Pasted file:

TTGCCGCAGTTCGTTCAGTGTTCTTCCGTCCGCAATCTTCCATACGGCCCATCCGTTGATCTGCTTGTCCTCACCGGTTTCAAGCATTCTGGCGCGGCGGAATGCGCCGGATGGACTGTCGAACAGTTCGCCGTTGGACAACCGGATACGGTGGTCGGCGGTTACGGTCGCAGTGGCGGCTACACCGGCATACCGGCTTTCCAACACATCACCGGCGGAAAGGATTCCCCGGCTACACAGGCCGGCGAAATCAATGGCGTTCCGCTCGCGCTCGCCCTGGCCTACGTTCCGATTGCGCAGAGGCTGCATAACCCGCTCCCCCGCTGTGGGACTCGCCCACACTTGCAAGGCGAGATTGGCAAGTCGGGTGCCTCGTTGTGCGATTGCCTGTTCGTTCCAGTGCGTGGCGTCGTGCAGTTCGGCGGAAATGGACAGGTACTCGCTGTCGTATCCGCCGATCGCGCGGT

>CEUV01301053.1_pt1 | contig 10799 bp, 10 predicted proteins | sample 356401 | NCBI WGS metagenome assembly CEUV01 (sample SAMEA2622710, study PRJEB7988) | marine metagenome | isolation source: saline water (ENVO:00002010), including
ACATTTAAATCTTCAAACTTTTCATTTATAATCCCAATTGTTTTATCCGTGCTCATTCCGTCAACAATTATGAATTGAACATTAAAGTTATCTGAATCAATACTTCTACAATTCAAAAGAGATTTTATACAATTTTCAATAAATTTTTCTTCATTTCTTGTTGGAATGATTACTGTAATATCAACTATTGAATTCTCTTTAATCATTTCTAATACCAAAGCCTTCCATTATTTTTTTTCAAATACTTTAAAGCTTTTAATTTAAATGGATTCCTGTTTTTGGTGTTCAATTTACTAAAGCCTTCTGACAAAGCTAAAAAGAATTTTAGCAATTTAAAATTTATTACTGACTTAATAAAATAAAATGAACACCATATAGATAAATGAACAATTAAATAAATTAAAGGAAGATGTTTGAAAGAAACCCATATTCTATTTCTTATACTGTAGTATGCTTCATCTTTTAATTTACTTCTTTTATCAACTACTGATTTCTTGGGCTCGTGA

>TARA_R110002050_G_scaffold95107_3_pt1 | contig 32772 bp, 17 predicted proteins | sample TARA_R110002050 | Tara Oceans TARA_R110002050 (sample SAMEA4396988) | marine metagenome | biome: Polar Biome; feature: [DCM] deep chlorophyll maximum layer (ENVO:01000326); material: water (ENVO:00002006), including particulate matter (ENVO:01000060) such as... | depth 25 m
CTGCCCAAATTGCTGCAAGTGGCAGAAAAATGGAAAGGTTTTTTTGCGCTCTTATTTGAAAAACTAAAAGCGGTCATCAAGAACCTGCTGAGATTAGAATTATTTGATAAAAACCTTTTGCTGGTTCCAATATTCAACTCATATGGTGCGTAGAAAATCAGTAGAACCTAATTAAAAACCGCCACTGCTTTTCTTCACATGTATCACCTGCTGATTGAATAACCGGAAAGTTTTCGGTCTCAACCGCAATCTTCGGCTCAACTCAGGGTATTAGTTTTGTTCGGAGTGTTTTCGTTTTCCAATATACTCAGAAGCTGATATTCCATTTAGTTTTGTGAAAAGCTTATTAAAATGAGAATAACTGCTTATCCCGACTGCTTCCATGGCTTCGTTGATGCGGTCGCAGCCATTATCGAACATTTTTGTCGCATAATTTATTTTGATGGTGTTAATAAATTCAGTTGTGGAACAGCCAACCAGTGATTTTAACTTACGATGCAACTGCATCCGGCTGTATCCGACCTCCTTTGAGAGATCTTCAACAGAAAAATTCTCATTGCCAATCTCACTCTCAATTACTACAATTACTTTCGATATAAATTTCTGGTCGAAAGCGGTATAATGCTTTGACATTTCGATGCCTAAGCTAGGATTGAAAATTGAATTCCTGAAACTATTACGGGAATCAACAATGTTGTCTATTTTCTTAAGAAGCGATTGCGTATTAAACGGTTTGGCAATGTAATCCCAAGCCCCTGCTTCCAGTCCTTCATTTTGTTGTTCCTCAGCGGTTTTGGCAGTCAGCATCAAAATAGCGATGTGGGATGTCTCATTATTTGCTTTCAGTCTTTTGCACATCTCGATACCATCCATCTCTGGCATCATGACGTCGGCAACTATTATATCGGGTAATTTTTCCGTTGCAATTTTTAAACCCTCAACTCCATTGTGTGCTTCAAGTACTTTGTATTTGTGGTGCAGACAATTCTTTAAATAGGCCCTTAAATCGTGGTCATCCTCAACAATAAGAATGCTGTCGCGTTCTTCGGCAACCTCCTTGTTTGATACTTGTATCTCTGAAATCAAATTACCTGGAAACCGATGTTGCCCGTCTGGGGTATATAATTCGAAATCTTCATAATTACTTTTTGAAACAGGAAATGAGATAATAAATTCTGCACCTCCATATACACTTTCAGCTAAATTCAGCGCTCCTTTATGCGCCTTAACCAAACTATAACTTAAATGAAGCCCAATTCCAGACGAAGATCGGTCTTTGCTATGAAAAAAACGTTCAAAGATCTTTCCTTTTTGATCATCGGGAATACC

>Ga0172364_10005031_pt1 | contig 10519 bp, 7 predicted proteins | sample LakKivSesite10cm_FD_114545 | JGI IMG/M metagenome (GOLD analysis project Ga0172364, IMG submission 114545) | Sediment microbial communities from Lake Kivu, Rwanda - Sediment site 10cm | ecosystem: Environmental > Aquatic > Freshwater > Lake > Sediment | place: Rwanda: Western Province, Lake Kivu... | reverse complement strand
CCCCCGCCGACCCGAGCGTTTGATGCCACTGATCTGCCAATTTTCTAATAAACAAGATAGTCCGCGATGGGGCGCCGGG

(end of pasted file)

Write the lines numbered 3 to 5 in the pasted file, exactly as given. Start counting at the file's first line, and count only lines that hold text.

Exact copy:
ACATTTAAATCTTCAAACTTTTCATTTATAATCCCAATTGTTTTATCCGTGCTCATTCCGTCAACAATTATGAATTGAACATTAAAGTTATCTGAATCAATACTTCTACAATTCAAAAGAGATTTTATACAATTTTCAATAAATTTTTCTTCATTTCTTGTTGGAATGATTACTGTAATATCAACTATTGAATTCTCTTTAATCATTTCTAATACCAAAGCCTTCCATTATTTTTTTTCAAATACTTTAAAGCTTTTAATTTAAATGGATTCCTGTTTTTGGTGTTCAATTTACTAAAGCCTTCTGACAAAGCTAAAAAGAATTTTAGCAATTTAAAATTTATTACTGACTTAATAAAATAAAATGAACACCATATAGATAAATGAACAATTAAATAAATTAAAGGAAGATGTTTGAAAGAAACCCATATTCTATTTCTTATACTGTAGTATGCTTCATCTTTTAATTTACTTCTTTTATCAACTACTGATTTCTTGGGCTCGTGA

>TARA_R110002050_G_scaffold95107_3_pt1 | contig 32772 bp, 17 predicted proteins | sample TARA_R110002050 | Tara Oceans TARA_R110002050 (sample SAMEA4396988) | marine metagenome | biome: Polar Biome; feature: [DCM] deep chlorophyll maximum layer (ENVO:01000326); material: water (ENVO:00002006), including particulate matter (ENVO:01000060) such as... | depth 25 m
CTGCCCAAATTGCTGCAAGTGGCAGAAAAATGGAAAGGTTTTTTTGCGCTCTTATTTGAAAAACTAAAAGCGGTCATCAAGAACCTGCTGAGATTAGAATTATTTGATAAAAACCTTTTGCTGGTTCCAATATTCAACTCATATGGTGCGTAGAAAATCAGTAGAACCTAATTAAAAACCGCCACTGCTTTTCTTCACATGTATCACCTGCTGATTGAATAACCGGAAAGTTTTCGGTCTCAACCGCAATCTTCGGCTCAACTCAGGGTATTAGTTTTGTTCGGAGTGTTTTCGTTTTCCAATATACTCAGAAGCTGATATTCCATTTAGTTTTGTGAAAAGCTTATTAAAATGAGAATAACTGCTTATCCCGACTGCTTCCATGGCTTCGTTGATGCGGTCGCAGCCATTATCGAACATTTTTGTCGCATAATTTATTTTGATGGTGTTAATAAATTCAGTTGTGGAACAGCCAACCAGTGATTTTAACTTACGATGCAACTGCATCCGGCTGTATCCGACCTCCTTTGAGAGATCTTCAACAGAAAAATTCTCATTGCCAATCTCACTCTCAATTACTACAATTACTTTCGATATAAATTTCTGGTCGAAAGCGGTATAATGCTTTGACATTTCGATGCCTAAGCTAGGATTGAAAATTGAATTCCTGAAACTATTACGGGAATCAACAATGTTGTCTATTTTCTTAAGAAGCGATTGCGTATTAAACGGTTTGGCAATGTAATCCCAAGCCCCTGCTTCCAGTCCTTCATTTTGTTGTTCCTCAGCGGTTTTGGCAGTCAGCATCAAAATAGCGATGTGGGATGTCTCATTATTTGCTTTCAGTCTTTTGCACATCTCGATACCATCCATCTCTGGCATCATGACGTCGGCAACTATTATATCGGGTAATTTTTCCGTTGCAATTTTTAAACCCTCAACTCCATTGTGTGCTTCAAGTACTTTGTATTTGTGGTGCAGACAATTCTTTAAATAGGCCCTTAAATCGTGGTCATCCTCAACAATAAGAATGCTGTCGCGTTCTTCGGCAACCTCCTTGTTTGATACTTGTATCTCTGAAATCAAATTACCTGGAAACCGATGTTGCCCGTCTGGGGTATATAATTCGAAATCTTCATAATTACTTTTTGAAACAGGAAATGAGATAATAAATTCTGCACCTCCATATACACTTTCAGCTAAATTCAGCGCTCCTTTATGCGCCTTAACCAAACTATAACTTAAATGAAGCCCAATTCCAGACGAAGATCGGTCTTTGCTATGAAAAAAACGTTCAAAGATCTTTCCTTTTTGATCATCGGGAATACC